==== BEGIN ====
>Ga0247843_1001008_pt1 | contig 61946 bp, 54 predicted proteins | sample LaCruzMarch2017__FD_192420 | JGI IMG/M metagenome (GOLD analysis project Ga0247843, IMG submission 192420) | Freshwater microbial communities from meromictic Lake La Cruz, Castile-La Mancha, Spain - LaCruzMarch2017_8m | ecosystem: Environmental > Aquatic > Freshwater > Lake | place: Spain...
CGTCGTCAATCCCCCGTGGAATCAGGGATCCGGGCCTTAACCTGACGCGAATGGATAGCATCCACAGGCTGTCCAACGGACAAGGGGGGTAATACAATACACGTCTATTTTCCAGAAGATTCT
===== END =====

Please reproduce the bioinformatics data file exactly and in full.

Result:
>Ga0247843_1001008_pt1 | contig 61946 bp, 54 predicted proteins | sample LaCruzMarch2017__FD_192420 | JGI IMG/M metagenome (GOLD analysis project Ga0247843, IMG submission 192420) | Freshwater microbial communities from meromictic Lake La Cruz, Castile-La Mancha, Spain - LaCruzMarch2017_8m | ecosystem: Environmental > Aquatic > Freshwater > Lake | place: Spain...
CGTCGTCAATCCCCCGTGGAATCAGGGATCCGGGCCTTAACCTGACGCGAATGGATAGCATCCACAGGCTGTCCAACGGACAAGGGGGGTAATACAATACACGTCTATTTTCCAGAAGATTCT